When workload predicts exposure to bullying behaviours in nurses: The protective role of social support and job recognition


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Trépanier, S.-G., Peterson, C., Fernet, C., Austin, S. et Desrumaux, P. (2021). When workload predicts exposure to bullying behaviours in nurses: The protective role of social support and job recognition. Journal of Advanced Nursing, 77 (7). pp. 3093-3103. ISSN 0309-2402 DOI 10.1111/jan.14849

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Aims: This study examined the moderating role of two resources (social support and recognition) in the longitudinal relationship between workload and bullying behaviours in nurses.
Design: A two-wave (12-month) longitudinal study was conducted.
Method: French-Canadian nurses (n = 279) completed an online survey (October 2014 and October 2015) assessing their perceptions of job characteristics within the work environment (workload, social support, job recognition) as well as exposure to negative behaviours at work.
Results: Workload positively predicted exposure to bullying behaviours over time, but only when job recognition and social support were low. Workload was unrelated to bullying when social support was high and was negatively related to bullying when job recognition was high.
Conclusion: This study aligns with the work environment hypothesis, showing that poorly designed and stressful job environments provide fertile ground for bullying behaviours.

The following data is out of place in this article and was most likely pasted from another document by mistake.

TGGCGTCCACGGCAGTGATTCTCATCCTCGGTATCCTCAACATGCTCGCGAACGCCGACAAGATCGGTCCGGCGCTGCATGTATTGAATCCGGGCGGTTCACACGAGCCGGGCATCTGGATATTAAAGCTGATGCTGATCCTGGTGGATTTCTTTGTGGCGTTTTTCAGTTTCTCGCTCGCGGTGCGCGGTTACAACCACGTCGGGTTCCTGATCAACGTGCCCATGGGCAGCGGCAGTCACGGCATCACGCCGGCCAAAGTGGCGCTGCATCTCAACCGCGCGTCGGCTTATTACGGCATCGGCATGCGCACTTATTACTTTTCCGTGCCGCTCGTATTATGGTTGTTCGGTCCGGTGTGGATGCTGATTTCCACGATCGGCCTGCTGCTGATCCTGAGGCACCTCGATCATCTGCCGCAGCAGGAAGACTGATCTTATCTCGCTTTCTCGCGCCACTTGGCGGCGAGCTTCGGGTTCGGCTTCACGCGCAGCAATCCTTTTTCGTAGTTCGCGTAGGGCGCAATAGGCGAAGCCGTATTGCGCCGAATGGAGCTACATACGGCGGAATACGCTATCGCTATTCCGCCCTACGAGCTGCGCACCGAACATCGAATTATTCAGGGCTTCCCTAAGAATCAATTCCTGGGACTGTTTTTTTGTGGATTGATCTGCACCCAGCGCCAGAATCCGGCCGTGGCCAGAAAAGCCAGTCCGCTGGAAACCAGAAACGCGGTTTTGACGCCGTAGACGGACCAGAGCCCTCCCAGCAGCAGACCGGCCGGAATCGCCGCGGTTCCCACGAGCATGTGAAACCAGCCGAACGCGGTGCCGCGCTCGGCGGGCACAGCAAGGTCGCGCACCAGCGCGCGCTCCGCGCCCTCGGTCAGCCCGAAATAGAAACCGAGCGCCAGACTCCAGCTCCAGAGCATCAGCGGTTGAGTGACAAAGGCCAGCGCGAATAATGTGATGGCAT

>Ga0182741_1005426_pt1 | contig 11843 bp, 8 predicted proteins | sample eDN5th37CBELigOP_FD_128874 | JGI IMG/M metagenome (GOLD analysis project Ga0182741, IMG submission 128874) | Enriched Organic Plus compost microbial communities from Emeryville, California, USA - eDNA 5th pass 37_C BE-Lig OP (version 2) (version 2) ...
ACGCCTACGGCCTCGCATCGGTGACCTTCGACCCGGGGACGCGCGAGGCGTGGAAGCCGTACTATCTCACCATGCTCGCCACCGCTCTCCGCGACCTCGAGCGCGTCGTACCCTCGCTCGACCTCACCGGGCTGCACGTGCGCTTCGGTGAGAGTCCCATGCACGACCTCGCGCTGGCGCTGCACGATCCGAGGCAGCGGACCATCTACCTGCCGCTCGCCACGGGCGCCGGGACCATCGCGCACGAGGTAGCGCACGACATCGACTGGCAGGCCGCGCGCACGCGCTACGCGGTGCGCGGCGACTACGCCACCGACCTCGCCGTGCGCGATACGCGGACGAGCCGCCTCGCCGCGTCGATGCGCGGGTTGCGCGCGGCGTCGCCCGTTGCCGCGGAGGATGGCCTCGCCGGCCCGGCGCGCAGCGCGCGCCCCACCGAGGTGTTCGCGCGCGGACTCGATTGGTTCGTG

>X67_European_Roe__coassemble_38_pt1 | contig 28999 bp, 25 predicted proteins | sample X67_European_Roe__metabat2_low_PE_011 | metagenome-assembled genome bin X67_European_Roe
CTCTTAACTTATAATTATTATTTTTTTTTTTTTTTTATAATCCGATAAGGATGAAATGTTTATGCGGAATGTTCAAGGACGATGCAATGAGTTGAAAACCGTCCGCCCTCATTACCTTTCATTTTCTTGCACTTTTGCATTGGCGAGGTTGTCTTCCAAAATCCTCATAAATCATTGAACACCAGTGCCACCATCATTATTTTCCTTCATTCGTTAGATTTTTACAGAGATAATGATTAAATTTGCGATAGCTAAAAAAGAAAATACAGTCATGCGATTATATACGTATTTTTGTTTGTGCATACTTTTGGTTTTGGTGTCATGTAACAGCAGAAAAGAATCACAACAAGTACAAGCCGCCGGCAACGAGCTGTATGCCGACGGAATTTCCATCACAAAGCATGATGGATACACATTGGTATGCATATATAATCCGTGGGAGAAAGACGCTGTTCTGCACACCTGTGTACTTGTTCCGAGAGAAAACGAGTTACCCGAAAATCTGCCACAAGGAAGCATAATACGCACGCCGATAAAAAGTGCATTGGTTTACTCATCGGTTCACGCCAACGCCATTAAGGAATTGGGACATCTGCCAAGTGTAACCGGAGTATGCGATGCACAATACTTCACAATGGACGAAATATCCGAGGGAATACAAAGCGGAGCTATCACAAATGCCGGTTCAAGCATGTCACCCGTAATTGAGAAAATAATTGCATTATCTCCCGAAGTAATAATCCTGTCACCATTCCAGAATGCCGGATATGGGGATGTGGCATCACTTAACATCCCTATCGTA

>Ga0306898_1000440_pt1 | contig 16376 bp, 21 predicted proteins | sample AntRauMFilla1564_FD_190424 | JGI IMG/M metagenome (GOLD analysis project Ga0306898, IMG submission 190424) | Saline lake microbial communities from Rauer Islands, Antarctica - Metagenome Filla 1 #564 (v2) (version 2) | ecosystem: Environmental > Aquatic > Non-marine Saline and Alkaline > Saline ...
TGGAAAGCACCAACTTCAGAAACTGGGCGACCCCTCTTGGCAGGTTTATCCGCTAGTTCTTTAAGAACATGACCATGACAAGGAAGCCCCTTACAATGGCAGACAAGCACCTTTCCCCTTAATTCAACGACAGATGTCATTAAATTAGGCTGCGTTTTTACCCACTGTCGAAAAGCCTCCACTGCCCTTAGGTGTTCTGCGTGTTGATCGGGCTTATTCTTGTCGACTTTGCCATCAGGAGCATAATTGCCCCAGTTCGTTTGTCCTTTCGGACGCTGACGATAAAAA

Impact: Bullying is a growing concern in the nursing profession that not only undermines nurses’ well-being but also compromises patient safety and care. It is thus important to identify work-related factors that can contribute to the presence of bullying behaviours in nurses in the hopes of reducing their occurrence and repercussions. This study contributes to this endeavour and identifies two key social coping resources that can help manage the stress associated with workload, resulting in less perceived bullying behaviour among nurses. © 2021 John Wiley & Sons Ltd

Type de document: Article
Mots-clés libres: Job recognition Nurses Social support Work-related antecedents Workload Workplace bullying Adult Article Bullying Drug safety Female Human Job characteristics Longitudinal study Major clinical study Male Nurse Patient safety Perception Physiological stress Wellbeing Work environment Workplace Canada Job satisfaction Questionnaire Humans Longitudinal Studies Surveys and Questionnaires INRPME
Date de dépôt: 01 août 2022 15:35
Dernière modification: 01 mars 2023 21:21
Version du document déposé: Post-print (version corrigée et acceptée)
URI: https://depot-e.uqtr.ca/id/eprint/10232

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